“Back to school”. Three words that push fam­i­lies into tem­po­rary mad­ness.

New back­pack, book and sup­ply pur­chases tax fam­ily bud­gets. Clothes shop­ping adds another bur­den on already stressed out par­ents.

The last demand for launch­ing kids back to school might be the sin­gle most sig­nif­i­cant one in terms of A+ per­for­mance.

Appeal­ing break­fast and lunch meals are impor­tant for get­ting stu­dents on track to a good year of learn­ing. How we approach these meals has a broad range of tac­tics.

Past gen­er­a­tions of school kids (ages 612) ate what was put in front of them. The “take it or leave it” mes­sage was enforced to the baby boomers.

Today’s young peo­ple are far more exposed to a vari­ety of foods with vary­ing degrees of nutri­tional value. Many life-​long food habits are formed dur­ing these crit­i­cal years.
The basis for good eat­ing fol­lows what we already know. Focus on real foods; whole grains, fresh veg­eta­bles and fruits, lean pro­teins and low-​fat dairy. Be alert to food aller­gies and avoid processed and sug­ary foods.

Likes and dis­likes are estab­lished by fam­ily behav­iors and meal rou­tines.

Kid friendly foods eas­ily sup­port focus and brain power. School requires sta­mina and energy to get through the day.

Tricks of the parental trade include glam­or­iz­ing foods on the plate to present cheer­ful bites.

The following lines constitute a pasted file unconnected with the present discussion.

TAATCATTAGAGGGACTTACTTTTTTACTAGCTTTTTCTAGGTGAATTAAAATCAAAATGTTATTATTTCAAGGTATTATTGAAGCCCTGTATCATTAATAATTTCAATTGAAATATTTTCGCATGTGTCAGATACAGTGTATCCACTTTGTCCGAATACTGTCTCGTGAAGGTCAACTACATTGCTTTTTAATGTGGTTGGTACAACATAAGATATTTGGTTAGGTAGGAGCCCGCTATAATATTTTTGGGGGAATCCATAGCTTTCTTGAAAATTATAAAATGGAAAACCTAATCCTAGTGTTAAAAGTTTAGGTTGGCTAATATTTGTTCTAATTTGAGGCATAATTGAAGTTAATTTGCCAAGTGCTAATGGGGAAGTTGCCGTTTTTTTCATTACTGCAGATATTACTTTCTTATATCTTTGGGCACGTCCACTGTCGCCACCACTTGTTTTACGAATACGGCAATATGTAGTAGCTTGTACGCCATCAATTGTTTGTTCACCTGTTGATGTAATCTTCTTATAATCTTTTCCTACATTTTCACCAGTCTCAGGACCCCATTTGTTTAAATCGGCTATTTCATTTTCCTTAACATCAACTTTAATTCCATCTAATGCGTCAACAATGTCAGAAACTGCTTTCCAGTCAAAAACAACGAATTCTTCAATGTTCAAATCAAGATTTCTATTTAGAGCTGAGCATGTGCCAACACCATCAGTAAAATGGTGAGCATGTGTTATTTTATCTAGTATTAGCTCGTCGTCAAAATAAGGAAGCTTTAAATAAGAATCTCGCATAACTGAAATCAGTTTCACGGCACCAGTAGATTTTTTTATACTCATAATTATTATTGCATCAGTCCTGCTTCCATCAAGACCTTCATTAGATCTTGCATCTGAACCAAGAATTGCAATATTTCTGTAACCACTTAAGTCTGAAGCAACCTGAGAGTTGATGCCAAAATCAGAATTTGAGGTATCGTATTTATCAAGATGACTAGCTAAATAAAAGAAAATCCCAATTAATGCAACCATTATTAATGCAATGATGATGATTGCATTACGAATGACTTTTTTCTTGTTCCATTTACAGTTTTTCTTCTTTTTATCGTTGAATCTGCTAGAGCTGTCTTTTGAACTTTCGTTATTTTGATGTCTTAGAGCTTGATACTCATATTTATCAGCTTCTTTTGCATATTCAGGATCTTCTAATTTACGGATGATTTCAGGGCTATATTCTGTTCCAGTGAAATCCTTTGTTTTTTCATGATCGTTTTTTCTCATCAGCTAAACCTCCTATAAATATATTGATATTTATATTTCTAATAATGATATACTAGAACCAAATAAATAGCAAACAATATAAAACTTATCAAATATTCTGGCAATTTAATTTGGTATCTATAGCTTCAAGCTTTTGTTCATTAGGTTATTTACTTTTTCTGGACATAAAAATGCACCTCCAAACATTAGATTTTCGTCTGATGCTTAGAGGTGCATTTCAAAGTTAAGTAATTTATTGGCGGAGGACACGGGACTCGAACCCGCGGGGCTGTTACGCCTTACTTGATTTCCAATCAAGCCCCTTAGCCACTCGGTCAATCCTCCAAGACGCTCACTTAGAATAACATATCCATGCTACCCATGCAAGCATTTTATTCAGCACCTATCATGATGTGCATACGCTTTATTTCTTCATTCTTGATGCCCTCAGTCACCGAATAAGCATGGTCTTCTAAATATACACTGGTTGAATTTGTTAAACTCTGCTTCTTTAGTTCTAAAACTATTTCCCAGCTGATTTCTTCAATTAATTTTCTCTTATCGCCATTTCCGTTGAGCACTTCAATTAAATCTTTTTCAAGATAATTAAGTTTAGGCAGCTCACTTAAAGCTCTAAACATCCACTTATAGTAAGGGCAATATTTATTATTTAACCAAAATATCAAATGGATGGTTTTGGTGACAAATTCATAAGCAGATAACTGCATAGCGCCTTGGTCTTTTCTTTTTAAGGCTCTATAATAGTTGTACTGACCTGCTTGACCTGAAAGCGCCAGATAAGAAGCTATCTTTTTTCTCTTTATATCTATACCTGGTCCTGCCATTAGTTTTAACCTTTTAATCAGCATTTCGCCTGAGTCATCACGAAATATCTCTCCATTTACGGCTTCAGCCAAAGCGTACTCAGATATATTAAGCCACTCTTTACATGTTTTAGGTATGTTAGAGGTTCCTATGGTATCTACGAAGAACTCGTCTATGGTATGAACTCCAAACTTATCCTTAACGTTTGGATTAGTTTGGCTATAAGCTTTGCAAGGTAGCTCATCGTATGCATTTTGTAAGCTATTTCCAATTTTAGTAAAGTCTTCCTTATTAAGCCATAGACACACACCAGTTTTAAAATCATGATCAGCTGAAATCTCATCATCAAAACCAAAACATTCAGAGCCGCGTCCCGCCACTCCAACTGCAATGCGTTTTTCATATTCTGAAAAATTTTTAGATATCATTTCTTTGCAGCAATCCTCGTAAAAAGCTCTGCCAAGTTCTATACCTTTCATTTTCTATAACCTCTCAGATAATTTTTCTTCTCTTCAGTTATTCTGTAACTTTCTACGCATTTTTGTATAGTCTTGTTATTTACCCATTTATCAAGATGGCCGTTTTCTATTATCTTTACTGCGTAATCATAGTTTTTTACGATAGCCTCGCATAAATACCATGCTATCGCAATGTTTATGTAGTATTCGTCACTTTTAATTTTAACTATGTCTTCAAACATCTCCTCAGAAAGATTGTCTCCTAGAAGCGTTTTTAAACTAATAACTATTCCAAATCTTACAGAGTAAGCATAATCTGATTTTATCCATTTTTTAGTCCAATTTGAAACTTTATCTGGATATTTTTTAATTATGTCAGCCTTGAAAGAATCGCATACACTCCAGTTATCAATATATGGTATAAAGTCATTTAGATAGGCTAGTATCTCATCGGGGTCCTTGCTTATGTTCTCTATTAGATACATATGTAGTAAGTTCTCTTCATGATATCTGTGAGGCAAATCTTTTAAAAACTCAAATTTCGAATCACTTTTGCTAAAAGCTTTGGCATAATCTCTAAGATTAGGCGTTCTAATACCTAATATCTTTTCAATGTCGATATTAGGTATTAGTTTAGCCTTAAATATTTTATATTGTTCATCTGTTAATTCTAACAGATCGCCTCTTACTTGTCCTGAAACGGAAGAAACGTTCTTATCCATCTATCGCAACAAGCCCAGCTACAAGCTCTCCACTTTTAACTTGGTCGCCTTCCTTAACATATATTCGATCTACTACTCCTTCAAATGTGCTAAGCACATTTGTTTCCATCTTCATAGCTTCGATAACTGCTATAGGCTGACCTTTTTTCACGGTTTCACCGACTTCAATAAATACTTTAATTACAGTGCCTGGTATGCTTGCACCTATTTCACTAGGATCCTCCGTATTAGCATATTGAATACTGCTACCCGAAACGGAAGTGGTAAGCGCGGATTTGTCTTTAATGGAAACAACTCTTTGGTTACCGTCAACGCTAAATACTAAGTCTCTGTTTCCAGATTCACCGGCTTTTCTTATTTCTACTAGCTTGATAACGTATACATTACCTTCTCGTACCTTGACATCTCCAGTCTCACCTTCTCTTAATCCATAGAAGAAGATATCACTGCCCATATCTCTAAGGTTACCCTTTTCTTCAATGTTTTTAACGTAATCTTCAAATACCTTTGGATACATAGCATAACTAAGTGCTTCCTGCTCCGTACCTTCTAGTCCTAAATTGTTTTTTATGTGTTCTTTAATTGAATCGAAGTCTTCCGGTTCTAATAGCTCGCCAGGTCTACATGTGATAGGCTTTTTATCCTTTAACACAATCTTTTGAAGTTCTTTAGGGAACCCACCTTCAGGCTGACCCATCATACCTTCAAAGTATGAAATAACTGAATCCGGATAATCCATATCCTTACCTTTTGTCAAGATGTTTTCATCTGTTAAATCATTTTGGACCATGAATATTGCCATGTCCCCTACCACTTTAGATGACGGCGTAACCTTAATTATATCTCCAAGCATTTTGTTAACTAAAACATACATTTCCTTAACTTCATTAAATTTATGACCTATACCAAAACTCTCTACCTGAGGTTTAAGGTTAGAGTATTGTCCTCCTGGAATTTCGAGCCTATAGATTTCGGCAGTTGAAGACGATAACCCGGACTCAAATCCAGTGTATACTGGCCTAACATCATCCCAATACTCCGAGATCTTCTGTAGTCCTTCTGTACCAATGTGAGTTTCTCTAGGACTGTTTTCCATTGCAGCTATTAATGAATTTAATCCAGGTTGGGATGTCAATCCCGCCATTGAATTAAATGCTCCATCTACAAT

Ani­mals with blue­berry eyes or car­rot tails acti­vate inter­est at the table. Food styling and cre­at­ing fun shapes is prob­a­bly not in the wheel­house of most fam­i­lies scram­bling to get to the car­pool or bus on time.

The foods kids love (and good also for them) are attrac­tive enough to stand on their own. Skip the the­atre and opt for pleas­ing them with the best of sea­son tastes. The proof is in the sweet, juicy or crisp fla­vor that fresh pro­duce presents.

With so many com­part­mented con­tain­ers (bento box style) on the mar­ket, it’s afford­able for par­ents to entice with lit­tle effort. A few cubes of cheese, a por­tion of grape toma­toes, a sliced hard boiled egg and car­rot raisin muf­fin will thrill any sec­ond or third grader.

Picky eaters yield to real food that tastes good. Lep­rechauns and elves not required.

To read the full Mar­ket Report, includ­ing this week’s mar­ket update, see below or click here.